Gimmick Items Dominate Victorian Campaigns

Is this all there is?

The Victorian election this week started with a Monday announcement that the Napthine government would give every government secondary school a 3D printer. There are lots of problems with education. Lack of 3D printers is not one of those problems. Right now 3D printing is just an interesting toy.

On Wednesday Denis Napthine’s team offered $12 million for an “Almond Centre of Excellence” to conduct research into almonds. Yes. It did.

Then came a government promise of free Wi-Fi across Melbourne, Ballarat and Bendigo. Talk about a solution to a problem we don’t have. Citywide Wi-Fi projects were popular about 10 years ago. But now we’ve all got phones with internet access. (“Whatever happened to municipal Wi-Fi?” asked an Economist article last year.)

There are serious things happening in the election. Labor offered $1.3 billion worth of education promises at their launch last weekend. The Coalition wants to boost police powers to search homes in secret. Both are big deals.

But these things get crushed in the conga line of fatuous and unnecessary policies, whose only purpose is to fill campaign days and spend money.

Voters have only so much attention to dedicate to state politics. 3D printers and Wi-Fi cut through. Yet they make state politics look trivial, and the parties which contest it even more so.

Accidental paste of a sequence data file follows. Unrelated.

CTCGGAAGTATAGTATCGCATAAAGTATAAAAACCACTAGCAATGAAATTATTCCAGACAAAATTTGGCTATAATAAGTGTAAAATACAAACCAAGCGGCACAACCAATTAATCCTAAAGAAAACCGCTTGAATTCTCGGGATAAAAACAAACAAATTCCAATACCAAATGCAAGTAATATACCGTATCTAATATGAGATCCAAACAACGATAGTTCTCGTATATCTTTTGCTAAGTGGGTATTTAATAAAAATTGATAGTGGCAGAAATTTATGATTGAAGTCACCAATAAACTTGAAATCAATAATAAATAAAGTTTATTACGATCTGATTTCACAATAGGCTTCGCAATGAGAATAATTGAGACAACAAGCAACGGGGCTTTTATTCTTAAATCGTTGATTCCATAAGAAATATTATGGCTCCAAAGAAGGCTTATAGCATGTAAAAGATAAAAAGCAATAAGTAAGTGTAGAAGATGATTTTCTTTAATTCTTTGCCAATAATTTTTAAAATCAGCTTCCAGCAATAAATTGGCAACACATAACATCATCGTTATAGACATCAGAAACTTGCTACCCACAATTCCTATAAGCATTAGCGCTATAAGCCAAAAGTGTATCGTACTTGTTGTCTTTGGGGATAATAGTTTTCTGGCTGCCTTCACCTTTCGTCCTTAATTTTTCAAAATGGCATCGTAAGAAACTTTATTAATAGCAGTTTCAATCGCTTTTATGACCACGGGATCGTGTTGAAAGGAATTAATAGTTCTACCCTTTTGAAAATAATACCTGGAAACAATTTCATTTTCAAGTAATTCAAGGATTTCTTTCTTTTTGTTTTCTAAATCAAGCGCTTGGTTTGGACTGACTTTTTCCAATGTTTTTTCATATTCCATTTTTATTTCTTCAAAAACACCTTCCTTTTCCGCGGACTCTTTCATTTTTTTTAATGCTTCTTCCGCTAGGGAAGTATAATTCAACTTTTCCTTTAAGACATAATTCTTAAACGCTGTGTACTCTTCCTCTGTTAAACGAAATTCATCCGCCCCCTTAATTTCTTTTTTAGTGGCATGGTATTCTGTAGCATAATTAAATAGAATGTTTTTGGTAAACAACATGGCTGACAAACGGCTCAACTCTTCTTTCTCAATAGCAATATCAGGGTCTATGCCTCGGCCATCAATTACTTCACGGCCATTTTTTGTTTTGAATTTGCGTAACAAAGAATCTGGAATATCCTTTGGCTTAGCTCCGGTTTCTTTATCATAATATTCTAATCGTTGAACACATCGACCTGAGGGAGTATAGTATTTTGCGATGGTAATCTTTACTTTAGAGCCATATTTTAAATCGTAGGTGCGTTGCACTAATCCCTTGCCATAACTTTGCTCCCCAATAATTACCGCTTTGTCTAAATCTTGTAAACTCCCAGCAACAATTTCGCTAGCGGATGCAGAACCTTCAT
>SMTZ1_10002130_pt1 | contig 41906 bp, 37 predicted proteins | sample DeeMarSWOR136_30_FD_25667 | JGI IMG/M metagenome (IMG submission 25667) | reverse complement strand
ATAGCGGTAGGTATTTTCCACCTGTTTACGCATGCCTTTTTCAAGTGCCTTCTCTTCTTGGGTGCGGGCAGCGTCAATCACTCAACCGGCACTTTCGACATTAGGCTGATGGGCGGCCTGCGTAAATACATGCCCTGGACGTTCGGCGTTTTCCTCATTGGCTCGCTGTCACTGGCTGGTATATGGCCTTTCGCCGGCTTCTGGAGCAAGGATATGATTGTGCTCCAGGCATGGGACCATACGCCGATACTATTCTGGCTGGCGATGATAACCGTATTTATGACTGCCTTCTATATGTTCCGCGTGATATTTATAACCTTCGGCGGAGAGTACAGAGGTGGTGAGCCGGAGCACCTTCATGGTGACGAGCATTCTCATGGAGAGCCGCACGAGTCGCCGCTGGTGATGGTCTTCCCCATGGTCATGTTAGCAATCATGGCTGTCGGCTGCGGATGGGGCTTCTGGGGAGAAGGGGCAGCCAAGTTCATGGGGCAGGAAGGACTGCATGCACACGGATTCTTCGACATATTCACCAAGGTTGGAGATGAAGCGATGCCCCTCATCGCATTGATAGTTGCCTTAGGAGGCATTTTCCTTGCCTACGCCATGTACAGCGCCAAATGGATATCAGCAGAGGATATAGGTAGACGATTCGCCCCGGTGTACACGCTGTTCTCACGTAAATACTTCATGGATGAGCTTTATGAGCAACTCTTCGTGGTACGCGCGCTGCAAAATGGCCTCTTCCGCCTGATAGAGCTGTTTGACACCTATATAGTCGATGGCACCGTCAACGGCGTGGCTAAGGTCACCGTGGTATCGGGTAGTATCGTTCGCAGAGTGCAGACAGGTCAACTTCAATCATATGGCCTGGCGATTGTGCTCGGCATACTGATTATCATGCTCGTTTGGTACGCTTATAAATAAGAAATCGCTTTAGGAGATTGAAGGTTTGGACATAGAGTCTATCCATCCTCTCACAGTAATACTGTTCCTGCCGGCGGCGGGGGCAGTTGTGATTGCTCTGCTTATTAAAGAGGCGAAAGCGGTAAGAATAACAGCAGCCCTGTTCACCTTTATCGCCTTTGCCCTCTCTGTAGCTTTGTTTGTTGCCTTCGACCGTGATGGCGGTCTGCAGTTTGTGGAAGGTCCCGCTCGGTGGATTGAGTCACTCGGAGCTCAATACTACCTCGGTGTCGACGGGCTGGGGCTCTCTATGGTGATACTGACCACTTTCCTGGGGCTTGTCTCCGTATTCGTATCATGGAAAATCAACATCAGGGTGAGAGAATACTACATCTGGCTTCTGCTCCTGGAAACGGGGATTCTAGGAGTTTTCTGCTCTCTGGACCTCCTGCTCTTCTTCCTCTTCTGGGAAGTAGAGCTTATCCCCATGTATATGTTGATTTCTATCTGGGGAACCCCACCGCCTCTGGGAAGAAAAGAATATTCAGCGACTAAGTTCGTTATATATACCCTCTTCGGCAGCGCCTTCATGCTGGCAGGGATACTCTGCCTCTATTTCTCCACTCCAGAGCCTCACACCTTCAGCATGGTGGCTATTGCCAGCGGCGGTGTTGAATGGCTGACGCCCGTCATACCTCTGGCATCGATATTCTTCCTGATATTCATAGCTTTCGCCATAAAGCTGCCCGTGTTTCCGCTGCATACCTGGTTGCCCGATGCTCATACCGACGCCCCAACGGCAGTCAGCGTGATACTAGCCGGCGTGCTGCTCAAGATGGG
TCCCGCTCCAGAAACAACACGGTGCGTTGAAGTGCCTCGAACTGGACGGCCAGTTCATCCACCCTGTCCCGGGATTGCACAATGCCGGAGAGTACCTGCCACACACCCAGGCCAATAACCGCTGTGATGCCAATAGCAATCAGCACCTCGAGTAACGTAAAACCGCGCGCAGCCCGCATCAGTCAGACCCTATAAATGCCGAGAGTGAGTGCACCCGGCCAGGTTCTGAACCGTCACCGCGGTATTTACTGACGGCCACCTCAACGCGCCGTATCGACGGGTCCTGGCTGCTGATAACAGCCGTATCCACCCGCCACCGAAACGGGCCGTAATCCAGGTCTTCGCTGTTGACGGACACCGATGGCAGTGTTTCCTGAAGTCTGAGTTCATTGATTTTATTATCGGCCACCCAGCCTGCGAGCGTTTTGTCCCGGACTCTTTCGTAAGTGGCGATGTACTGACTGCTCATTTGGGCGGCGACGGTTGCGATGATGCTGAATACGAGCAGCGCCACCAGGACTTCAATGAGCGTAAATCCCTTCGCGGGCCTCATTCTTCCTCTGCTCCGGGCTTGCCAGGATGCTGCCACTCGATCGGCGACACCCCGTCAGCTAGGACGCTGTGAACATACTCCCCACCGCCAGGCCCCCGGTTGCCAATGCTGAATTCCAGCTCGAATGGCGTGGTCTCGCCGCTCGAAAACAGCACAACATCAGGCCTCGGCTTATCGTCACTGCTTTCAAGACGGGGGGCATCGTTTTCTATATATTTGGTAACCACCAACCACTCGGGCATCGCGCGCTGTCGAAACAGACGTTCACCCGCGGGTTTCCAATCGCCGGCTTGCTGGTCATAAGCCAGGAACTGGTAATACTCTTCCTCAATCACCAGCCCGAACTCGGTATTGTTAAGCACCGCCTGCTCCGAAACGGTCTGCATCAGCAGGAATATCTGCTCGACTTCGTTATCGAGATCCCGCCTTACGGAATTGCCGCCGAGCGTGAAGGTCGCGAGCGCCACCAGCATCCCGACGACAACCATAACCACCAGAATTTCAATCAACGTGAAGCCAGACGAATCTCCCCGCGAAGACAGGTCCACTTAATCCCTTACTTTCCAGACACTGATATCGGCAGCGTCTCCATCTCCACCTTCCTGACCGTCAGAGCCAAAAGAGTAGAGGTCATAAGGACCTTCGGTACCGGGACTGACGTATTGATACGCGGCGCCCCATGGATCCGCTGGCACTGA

For instance, the $2.2 million for 3D printers was announced the same day as a much less silly extra $5.4 million for community language schools. Guess which announcement the Premier led? Guess which got the media focus.

It’s not like the Napthine government lacks a good story. It has a healthy budget – something which cannot be said by its federal colleagues – and has managed to govern reasonably well despite a thin and unstable parliamentary majority.

If Daniel Andrews is premier at the end of the year it won’t be because Napthine has done anything particularly wrong. Nor, indeed, because Andrews has done anything particularly right. He has a taste for gimmick too. (Take Labor’s policy of half-price rego for apprentices, also announced this week. Why not just give apprentices the

money directly?) Andrews could be catapulted into power on ennui alone.

State politics is a pale shadow of what it once was. The federal government has taken control of so many areas of policy that state governments have little room to move, and less in which to innovate. This control has almost always been voluntarily surrendered.

As a result state politics is frivolous and hollow. Everybody involved knows Canberra is where the action is.

Napthine had two wins this week though. First, he lashed out when the Abbott government said it was going to raise the fuel excise. Second, he stood beside the Prime Minister at the announcement of a joint police taskforce into union corruption.

Victorian politics at its best piggybacking on the Commonwealth. That says a lot.